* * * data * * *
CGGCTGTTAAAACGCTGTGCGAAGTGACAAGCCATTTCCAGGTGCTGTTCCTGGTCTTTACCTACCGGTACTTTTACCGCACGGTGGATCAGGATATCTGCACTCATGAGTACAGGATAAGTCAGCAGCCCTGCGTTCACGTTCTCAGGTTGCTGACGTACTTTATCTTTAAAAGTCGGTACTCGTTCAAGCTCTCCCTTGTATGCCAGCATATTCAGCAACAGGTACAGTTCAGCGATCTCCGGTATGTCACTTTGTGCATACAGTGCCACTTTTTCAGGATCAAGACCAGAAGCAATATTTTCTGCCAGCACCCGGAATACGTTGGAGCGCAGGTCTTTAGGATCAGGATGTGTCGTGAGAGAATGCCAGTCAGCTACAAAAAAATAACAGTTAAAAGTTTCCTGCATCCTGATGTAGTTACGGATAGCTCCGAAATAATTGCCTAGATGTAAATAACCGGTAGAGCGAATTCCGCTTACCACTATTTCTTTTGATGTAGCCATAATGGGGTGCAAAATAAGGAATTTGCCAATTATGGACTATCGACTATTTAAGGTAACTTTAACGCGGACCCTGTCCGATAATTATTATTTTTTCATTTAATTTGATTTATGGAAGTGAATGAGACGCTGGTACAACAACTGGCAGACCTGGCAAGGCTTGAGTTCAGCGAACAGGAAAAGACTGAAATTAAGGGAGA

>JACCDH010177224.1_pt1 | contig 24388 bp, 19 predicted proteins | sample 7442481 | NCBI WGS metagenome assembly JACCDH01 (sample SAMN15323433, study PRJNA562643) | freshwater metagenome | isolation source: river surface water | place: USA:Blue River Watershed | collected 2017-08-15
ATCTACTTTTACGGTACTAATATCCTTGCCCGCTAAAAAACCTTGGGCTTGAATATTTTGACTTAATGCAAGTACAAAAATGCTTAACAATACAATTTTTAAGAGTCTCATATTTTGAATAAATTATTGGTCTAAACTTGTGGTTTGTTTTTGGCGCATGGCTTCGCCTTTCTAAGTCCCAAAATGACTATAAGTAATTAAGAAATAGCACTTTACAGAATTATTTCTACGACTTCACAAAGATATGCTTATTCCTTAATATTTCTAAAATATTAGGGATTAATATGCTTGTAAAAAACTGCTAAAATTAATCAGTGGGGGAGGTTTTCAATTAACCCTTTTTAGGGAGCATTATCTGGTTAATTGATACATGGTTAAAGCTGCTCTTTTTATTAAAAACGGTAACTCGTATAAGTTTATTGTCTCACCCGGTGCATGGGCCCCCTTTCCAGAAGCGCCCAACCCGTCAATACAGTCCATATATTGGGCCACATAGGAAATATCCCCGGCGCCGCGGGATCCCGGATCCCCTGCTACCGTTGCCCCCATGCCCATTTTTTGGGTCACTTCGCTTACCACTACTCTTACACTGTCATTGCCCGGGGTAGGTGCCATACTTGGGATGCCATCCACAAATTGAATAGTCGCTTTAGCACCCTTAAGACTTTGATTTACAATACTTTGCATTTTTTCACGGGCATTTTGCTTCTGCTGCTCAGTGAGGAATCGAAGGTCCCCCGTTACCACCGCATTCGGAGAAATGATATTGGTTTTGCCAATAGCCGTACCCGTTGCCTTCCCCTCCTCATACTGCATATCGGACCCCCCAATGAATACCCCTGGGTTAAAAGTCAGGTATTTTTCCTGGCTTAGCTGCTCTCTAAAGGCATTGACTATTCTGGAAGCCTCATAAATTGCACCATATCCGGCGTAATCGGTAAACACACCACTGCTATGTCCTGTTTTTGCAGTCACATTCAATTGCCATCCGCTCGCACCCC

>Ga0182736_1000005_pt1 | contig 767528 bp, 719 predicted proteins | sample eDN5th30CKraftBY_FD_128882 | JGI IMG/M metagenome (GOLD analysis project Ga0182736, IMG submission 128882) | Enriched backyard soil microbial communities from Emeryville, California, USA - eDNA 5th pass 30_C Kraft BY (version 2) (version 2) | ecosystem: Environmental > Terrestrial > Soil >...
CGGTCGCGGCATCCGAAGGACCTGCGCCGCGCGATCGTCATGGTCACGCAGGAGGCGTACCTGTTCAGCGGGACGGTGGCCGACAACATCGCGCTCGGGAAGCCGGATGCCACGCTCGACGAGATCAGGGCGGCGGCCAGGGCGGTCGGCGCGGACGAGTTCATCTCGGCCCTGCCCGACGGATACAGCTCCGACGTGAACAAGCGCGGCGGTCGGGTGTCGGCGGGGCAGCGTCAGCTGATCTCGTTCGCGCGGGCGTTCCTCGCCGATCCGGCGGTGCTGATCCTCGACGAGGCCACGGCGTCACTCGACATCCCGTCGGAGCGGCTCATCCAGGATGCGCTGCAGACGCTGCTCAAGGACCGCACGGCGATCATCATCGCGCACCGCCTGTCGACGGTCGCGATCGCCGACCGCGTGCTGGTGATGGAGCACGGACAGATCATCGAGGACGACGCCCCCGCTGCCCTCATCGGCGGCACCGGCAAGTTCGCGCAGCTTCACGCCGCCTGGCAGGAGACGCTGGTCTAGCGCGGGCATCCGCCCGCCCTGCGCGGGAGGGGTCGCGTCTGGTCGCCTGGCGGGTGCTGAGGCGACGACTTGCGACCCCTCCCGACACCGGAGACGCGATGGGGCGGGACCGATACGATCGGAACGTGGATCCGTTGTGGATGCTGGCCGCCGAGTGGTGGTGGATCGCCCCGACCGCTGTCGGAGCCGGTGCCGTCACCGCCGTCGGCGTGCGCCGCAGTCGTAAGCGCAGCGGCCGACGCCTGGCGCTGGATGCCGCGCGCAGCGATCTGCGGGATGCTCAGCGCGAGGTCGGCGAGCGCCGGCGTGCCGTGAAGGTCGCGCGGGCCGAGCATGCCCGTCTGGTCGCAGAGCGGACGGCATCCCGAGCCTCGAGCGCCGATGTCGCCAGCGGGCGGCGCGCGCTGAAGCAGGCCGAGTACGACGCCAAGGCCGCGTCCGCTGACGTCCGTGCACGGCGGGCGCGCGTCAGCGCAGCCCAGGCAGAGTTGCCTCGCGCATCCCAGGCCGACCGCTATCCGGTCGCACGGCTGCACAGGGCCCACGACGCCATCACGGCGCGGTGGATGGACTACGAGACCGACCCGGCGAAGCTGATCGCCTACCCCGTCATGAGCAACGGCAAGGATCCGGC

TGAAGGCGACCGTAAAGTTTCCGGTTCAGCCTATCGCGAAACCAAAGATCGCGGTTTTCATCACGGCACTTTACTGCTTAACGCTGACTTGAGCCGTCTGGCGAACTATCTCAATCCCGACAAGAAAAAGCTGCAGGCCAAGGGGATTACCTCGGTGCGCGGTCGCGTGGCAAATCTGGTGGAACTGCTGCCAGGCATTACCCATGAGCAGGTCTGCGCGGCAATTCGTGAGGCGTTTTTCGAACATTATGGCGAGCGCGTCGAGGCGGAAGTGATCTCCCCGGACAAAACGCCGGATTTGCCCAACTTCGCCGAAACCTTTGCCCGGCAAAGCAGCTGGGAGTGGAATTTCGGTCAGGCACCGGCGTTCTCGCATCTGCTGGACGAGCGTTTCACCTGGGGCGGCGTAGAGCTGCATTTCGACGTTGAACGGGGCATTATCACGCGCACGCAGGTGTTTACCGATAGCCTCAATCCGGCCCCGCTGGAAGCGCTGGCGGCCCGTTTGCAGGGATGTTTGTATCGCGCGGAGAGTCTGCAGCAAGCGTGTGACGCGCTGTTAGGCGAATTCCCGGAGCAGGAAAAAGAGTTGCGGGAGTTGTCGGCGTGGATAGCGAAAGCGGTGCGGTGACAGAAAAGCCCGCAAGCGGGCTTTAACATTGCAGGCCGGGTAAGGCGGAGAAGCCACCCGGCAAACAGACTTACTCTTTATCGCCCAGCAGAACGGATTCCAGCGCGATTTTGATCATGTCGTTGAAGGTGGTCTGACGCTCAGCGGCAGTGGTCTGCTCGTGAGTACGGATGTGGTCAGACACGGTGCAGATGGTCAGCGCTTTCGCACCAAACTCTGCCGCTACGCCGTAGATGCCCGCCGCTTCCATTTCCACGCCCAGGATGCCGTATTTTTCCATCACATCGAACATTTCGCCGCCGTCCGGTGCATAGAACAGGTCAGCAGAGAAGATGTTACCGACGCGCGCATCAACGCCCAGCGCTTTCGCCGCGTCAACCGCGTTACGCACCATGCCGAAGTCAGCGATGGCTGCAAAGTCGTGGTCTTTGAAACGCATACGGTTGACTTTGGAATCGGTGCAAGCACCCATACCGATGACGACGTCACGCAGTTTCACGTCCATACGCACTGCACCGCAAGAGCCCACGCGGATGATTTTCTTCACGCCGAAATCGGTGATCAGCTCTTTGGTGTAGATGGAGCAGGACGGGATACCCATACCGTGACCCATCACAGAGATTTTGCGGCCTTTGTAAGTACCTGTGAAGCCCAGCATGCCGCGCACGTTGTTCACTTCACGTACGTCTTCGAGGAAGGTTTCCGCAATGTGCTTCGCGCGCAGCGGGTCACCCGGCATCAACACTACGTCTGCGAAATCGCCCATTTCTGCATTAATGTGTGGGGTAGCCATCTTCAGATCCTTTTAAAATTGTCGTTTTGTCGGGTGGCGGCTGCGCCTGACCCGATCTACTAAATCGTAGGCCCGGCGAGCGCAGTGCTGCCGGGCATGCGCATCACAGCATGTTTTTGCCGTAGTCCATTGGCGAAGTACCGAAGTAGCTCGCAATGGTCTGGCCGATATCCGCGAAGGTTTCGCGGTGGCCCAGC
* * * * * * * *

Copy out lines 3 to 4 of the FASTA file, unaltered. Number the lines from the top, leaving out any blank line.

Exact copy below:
ATCTACTTTTACGGTACTAATATCCTTGCCCGCTAAAAAACCTTGGGCTTGAATATTTTGACTTAATGCAAGTACAAAAATGCTTAACAATACAATTTTTAAGAGTCTCATATTTTGAATAAATTATTGGTCTAAACTTGTGGTTTGTTTTTGGCGCATGGCTTCGCCTTTCTAAGTCCCAAAATGACTATAAGTAATTAAGAAATAGCACTTTACAGAATTATTTCTACGACTTCACAAAGATATGCTTATTCCTTAATATTTCTAAAATATTAGGGATTAATATGCTTGTAAAAAACTGCTAAAATTAATCAGTGGGGGAGGTTTTCAATTAACCCTTTTTAGGGAGCATTATCTGGTTAATTGATACATGGTTAAAGCTGCTCTTTTTATTAAAAACGGTAACTCGTATAAGTTTATTGTCTCACCCGGTGCATGGGCCCCCTTTCCAGAAGCGCCCAACCCGTCAATACAGTCCATATATTGGGCCACATAGGAAATATCCCCGGCGCCGCGGGATCCCGGATCCCCTGCTACCGTTGCCCCCATGCCCATTTTTTGGGTCACTTCGCTTACCACTACTCTTACACTGTCATTGCCCGGGGTAGGTGCCATACTTGGGATGCCATCCACAAATTGAATAGTCGCTTTAGCACCCTTAAGACTTTGATTTACAATACTTTGCATTTTTTCACGGGCATTTTGCTTCTGCTGCTCAGTGAGGAATCGAAGGTCCCCCGTTACCACCGCATTCGGAGAAATGATATTGGTTTTGCCAATAGCCGTACCCGTTGCCTTCCCCTCCTCATACTGCATATCGGACCCCCCAATGAATACCCCTGGGTTAAAAGTCAGGTATTTTTCCTGGCTTAGCTGCTCTCTAAAGGCATTGACTATTCTGGAAGCCTCATAAATTGCACCATATCCGGCGTAATCGGTAAACACACCACTGCTATGTCCTGTTTTTGCAGTCACATTCAATTGCCATCCGCTCGCACCCC

>Ga0182736_1000005_pt1 | contig 767528 bp, 719 predicted proteins | sample eDN5th30CKraftBY_FD_128882 | JGI IMG/M metagenome (GOLD analysis project Ga0182736, IMG submission 128882) | Enriched backyard soil microbial communities from Emeryville, California, USA - eDNA 5th pass 30_C Kraft BY (version 2) (version 2) | ecosystem: Environmental > Terrestrial > Soil >...